Each year I go, along with 170,000+ other people, to CES. It is amazing and overwhelming, but a lot of fun. That said, this year I worked with the National Sleep Foundation who sponsored a special section at CES for Sleep Tech. This year I gave several “media tours”. The media tours were designed to take a journalist around to see what I thought, as a sleep specialist, were the new innovations at CES for sleep-related consumer products. There were a few categories of products: monitors (and accessories) for sleep in the home, relaxation tools, and integration of tech into known consumer products ( beds, pillows, even pajamas).
The first innovation, and I would argue one of the most significant, was that CES recognized that Sleep and Tech belong together in the first place. Dr. Mehmet Oz gave a lecture and then moderated a panel on the importance of sleep to our health, and how technology could play a role. These events were very well attended by the press, and there were many questions for all the speakers at the event. Along with these events was the recognition of The National Sleep Foundation as a sponsor at CES and their commitment to sleep tech overall.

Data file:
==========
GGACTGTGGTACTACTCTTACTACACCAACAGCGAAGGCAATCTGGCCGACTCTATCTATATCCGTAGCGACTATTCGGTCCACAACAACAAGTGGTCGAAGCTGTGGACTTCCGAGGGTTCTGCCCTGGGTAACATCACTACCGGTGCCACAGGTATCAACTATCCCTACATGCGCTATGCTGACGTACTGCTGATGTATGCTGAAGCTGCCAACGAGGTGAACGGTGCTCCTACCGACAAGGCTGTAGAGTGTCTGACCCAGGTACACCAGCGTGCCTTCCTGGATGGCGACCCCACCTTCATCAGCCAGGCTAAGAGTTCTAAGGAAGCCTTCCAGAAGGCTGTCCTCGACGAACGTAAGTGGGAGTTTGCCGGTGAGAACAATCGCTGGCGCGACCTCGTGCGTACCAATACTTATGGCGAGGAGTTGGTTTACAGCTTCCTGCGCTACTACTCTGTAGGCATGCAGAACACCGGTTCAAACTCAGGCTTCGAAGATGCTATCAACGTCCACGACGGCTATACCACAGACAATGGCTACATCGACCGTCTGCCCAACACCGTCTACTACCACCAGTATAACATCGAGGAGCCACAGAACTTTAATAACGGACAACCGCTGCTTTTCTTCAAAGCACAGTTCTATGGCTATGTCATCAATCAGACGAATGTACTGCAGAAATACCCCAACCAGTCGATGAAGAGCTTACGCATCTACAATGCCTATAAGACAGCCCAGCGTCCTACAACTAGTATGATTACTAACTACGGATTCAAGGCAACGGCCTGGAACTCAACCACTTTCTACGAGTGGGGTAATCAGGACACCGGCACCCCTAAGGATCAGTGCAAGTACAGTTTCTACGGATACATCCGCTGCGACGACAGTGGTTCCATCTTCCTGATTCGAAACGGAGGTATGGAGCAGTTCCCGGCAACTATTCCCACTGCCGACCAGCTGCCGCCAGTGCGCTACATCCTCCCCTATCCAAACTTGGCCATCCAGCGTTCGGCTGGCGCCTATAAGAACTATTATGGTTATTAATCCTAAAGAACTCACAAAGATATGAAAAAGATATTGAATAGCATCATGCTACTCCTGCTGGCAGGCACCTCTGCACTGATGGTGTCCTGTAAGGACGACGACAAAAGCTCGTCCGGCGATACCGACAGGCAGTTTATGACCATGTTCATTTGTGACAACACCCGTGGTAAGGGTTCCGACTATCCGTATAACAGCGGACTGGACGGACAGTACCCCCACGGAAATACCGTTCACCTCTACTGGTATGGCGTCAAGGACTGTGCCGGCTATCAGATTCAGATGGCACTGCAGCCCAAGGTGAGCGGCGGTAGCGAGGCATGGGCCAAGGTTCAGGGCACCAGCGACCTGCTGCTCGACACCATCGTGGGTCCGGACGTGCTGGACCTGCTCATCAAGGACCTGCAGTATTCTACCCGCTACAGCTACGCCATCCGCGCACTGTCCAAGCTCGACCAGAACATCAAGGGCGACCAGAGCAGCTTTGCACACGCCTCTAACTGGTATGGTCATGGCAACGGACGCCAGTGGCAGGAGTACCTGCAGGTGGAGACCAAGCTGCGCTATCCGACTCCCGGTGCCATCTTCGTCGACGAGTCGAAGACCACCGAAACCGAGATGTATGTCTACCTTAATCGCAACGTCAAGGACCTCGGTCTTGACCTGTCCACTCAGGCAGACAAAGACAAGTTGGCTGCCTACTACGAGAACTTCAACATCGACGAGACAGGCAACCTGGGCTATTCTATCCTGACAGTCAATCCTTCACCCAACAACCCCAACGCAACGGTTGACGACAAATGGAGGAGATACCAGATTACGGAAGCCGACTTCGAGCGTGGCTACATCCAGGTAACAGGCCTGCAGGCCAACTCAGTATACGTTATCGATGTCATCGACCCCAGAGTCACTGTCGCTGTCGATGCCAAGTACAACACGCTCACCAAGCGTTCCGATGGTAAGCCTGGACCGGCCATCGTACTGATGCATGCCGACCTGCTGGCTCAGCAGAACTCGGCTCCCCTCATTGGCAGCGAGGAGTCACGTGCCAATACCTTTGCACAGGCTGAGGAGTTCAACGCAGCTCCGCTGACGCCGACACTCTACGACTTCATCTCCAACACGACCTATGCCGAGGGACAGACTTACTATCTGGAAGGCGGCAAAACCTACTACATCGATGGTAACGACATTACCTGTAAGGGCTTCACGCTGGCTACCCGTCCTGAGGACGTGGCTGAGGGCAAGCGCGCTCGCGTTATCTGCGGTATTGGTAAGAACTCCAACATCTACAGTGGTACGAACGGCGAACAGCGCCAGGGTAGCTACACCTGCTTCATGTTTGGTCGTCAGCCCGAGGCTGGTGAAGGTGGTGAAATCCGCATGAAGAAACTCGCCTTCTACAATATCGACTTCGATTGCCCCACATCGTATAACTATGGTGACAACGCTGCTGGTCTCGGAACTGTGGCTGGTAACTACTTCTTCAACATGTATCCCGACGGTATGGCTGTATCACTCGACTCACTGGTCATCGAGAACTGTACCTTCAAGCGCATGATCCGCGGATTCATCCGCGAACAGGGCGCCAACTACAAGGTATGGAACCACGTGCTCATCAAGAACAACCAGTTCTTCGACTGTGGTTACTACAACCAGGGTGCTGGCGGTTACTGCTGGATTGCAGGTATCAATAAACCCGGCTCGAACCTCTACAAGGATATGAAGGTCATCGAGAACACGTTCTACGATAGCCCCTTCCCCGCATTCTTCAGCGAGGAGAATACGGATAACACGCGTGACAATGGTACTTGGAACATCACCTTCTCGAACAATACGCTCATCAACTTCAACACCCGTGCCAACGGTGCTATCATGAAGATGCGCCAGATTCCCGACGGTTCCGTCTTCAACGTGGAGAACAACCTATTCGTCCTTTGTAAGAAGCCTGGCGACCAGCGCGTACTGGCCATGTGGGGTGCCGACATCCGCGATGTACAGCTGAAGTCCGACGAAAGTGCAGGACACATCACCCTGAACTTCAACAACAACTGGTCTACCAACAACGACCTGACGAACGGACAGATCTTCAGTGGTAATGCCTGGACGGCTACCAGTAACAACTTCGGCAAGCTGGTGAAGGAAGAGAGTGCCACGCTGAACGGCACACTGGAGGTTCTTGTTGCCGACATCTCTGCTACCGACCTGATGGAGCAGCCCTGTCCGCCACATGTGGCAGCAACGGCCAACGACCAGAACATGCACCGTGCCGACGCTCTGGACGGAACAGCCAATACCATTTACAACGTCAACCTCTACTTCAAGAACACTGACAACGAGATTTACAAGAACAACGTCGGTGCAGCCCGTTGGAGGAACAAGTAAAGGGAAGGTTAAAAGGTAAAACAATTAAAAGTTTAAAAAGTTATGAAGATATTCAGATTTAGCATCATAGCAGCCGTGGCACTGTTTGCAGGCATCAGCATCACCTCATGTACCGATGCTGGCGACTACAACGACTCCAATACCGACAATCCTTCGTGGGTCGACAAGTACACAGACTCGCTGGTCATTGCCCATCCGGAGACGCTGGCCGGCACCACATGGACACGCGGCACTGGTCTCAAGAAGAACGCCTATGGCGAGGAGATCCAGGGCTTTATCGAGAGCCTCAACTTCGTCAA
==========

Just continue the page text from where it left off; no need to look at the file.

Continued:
The NSF has made a real commitment to Sleep Tech. For the past 2 years they have had an entire program at Health 2.0 for sleep tech, which may have now moved to CES. They have created a Sleep Tech Counsel, made up of industry manufacturers, specialist, and interest groups, to work in this space. Their first project is a Sleep Tech Standards Committee. This committee will help consumers by requesting standardized definitions of the various sleep variables (Deep, Light, REM sleep, sleep onset, etc.) so that the consumer does not continue to have their current experience: they try one app, then an actual sensor and get two different results, or they come into their doctor’s office (often mine) and say “Hey Doc look at my sleep app, am I sleeping well?” I often have to say “I have no idea because I don’t know what it is measuring”. With new standards in place I hope that will change. In addition, the NSF has created a Sleep Tech Innovation award, for recognition of great innovation in this space starting next year.
Looking at the products on the “tour” here are my thoughts: